Joel’s Goddam Law

M came in last night, planning to do some carpentry inside his dome so he needed the generator. There was some synchronicity going on there, because it happens I also needed it at the Lair. It’s time to cut out the OSB from the window frames, and the best tool for that is a SawZall. We’ve got two: a Ryobi cordless that kills batteries in moments, and a genuine 10-pound metal-frame Milwaukee SawZall that’s probably as old as I am. Even though it gets so hot you can’t use it without gloves, that’s the one to use. It’s got some serious power. To use it off the property you need the generator, but doing the job any other way would take days of waiting for batteries to recharge.

Anyway, we loaded the generator in M’s pickup and drove it to his dome. We couldn’t take it to the Lair in his truck, because…well, you just mustn’t do that. You could get to the Lair in a 2-wheel-drive, but the only way you’d ever get back out would be to wait till the wash floods and then drive it out quick while the sand is still firm. There are two ways to get a vehicle to the Lair: Through the wash, or down my driveway which has a 20-yard stretch that’s damned near 45 degrees. Even the Jeep spins its wheels so often getting up the driveway that I’m constantly having to fill in sand holes.

So when M was done with the genny for the day he helped me load it into the Jeep. I’d wondered if there was even room enough in the back of the Jeep for a generator. Turns out there just is. I left Little Bear at home, because he’d never hang around while I was working on the cabin, but let Ghost come with. He was a good boy, though he did complain about all the noise I was making. He had to run beside the Jeep from the Dome to the Lair, because M, the generator and I didn’t leave much room for dogs. But he likes to do that anyway. There were times last year when he refused to get in the Jeep, just because he wanted to race it.

We just left the genny in the Jeep, opened the rear door, and ran it there. M went back to his work. I unrolled a bunch of cable, plugged in the SawZall, and got to work.

When it comes to cutting OSB with a SawZall, it seems I’ve discovered a new law of the Universe. I think I’ll call it “Joel’s Goddam Law.” I’m still fine-tuning the language, so I’m not ready to present the paper to the International Goddam Law Institute just yet, but roughly it goes like this: “Independent of orientation or wind direction, the sawdust always goes in your face.” Seriously, there seems to be no escape. But fortunately I am now out of holes to cut, so from now on Joel’s Goddam Law is somebody else’s problem. Just remember, I named it first.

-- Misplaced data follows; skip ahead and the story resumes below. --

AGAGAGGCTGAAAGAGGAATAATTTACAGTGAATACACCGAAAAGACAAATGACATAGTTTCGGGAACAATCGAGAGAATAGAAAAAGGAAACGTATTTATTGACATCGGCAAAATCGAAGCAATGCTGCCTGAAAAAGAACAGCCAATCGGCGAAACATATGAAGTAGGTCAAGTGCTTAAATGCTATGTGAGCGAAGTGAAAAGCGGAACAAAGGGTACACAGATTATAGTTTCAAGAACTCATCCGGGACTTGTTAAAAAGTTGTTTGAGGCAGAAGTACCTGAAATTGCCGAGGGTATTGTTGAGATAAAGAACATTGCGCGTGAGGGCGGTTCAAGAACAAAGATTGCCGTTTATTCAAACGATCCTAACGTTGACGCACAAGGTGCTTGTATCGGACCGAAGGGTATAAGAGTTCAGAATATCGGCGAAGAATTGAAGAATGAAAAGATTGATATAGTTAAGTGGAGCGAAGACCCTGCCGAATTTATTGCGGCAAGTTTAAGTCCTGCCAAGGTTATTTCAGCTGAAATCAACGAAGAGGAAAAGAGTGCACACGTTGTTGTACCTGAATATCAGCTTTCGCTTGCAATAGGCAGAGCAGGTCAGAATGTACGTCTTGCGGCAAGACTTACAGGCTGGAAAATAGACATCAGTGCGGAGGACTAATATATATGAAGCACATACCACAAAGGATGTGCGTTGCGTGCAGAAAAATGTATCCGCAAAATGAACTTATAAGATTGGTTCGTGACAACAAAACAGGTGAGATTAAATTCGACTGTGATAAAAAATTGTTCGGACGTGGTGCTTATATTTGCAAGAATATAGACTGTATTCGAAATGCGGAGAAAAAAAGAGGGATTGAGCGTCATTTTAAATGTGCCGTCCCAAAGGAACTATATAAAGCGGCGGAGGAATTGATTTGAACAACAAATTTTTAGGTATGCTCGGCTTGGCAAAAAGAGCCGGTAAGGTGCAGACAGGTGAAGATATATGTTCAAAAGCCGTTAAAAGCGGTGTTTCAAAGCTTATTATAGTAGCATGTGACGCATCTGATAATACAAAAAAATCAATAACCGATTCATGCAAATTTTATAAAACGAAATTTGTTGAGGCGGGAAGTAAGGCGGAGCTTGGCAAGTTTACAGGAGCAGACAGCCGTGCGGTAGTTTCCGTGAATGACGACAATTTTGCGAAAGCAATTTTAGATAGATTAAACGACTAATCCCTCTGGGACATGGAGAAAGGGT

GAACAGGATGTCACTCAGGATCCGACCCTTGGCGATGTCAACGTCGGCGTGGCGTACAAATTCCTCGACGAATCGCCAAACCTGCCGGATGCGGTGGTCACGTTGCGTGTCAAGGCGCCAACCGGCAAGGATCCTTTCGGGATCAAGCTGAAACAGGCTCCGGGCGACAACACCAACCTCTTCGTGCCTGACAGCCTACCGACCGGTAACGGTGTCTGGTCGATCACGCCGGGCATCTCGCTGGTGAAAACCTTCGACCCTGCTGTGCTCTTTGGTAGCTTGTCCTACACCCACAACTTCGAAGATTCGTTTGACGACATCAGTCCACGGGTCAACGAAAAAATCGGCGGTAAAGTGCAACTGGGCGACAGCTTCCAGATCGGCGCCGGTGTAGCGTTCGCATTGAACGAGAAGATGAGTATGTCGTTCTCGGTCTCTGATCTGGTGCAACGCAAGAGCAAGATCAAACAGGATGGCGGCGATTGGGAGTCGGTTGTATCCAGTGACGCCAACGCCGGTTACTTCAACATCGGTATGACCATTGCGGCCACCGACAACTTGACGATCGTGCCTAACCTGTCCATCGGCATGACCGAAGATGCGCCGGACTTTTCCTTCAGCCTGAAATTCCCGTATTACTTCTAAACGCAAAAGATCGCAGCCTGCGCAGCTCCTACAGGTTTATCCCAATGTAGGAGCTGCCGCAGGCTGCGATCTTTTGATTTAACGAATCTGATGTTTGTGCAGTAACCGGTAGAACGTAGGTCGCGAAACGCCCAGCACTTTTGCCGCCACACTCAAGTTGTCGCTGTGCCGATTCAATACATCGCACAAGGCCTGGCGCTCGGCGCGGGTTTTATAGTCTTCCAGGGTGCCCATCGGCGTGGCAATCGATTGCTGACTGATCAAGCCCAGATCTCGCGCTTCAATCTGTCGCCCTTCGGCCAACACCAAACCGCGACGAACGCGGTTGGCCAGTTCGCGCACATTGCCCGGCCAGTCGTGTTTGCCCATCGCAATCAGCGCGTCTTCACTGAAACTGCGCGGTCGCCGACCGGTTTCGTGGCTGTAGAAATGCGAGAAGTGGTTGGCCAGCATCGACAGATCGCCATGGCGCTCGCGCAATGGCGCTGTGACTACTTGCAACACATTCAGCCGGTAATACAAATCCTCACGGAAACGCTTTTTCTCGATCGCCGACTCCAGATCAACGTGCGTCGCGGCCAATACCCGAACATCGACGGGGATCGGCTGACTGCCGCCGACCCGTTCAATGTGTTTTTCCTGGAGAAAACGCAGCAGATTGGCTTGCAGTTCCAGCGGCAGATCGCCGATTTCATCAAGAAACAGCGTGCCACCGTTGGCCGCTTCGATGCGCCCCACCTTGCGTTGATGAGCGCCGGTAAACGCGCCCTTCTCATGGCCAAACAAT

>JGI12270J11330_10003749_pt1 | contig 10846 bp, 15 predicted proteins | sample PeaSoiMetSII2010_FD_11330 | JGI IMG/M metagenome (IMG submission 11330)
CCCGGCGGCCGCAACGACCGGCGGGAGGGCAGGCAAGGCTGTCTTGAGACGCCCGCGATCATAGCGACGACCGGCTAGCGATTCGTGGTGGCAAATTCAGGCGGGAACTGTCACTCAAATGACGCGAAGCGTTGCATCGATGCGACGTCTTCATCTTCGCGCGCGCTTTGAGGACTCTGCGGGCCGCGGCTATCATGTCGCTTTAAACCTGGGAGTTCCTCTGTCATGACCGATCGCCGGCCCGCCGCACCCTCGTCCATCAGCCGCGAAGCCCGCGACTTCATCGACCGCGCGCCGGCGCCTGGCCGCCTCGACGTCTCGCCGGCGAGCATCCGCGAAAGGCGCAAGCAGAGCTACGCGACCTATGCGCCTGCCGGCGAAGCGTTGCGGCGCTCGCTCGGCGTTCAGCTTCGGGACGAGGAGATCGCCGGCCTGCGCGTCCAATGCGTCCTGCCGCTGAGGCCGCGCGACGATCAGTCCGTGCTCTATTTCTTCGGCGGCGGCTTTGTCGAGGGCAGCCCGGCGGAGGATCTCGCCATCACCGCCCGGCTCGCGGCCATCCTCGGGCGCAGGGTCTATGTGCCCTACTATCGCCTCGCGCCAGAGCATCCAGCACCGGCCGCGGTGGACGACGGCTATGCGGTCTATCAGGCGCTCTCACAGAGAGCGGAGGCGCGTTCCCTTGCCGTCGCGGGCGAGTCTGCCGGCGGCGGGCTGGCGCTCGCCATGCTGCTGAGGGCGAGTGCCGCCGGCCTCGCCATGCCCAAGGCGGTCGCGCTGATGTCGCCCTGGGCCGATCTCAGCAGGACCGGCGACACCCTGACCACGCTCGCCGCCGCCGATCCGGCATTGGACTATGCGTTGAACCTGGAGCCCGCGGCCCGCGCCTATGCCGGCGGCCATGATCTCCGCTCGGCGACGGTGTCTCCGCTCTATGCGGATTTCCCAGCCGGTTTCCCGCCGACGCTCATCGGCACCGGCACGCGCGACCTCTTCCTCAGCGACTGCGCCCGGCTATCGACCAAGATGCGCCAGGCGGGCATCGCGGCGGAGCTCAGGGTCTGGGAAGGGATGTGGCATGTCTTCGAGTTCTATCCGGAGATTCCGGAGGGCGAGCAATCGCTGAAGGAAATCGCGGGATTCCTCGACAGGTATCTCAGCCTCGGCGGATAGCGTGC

About Joel

You shouldn't ask these questions of a paranoid recluse, you know.
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4 Responses to Joel’s Goddam Law

  1. CorbinKale says:

    AHA! We are familiar with your law!

    Over the past three years, I helped my brother restore a twelve unit apartment complex that had fallen into ruin. All the plumbing and all the electrical had to be replaced. Much use was made of the sawsalls. With squinty eyes and gritted teeth, we would growl out the traditional, “Motherf—er!” Murphy’s Law was well-known to us, but the sawdust phenomenon didn’t quite seem to fit, as it wasn’t something going wrong, as much as it was just a consistent annoyance that DEFIED all known laws.

    My brother will be happy to hear there is a proper name to be cursed.

  2. Pat H. says:

    I first made major use of a Sawzall in about 1977, my father had one with the all metal case, circa roughly 1960 or older, it has its own metal box too, I borrowed it. I cut holes in walls in a house built in 1917, plaster/lathe construction. Dust, you don’t want to know.

    Although I have a newer Milwaukee Sawzall that runs off grid power, I recently acquired a new cordless DeWalt 36v unit, they have to use the term “reciprocating saw”, it does not run down the battery much, at least not while I cut through four 6×6 pressure treated timbers. Now, since I have this battery and charger, I acquired the circular saw that is likewise 36v and turns a standard 7 1/4 inch blade. Just the thing to use at the back of our 11 acres.

    Now I’m looking at their other 36v tools, they have a half inch impact wrench and a very powerful hammer/drill.

    It never ends.

  3. Joel says:

    Ah, yes – DeWalt. High on the list of things that make me wish I had money. *SIGH*

  4. wyowanderer says:

    Dust too. And now I know who to blame. I won’t name names, but it rhymes with Joel…

To the stake with the heretic!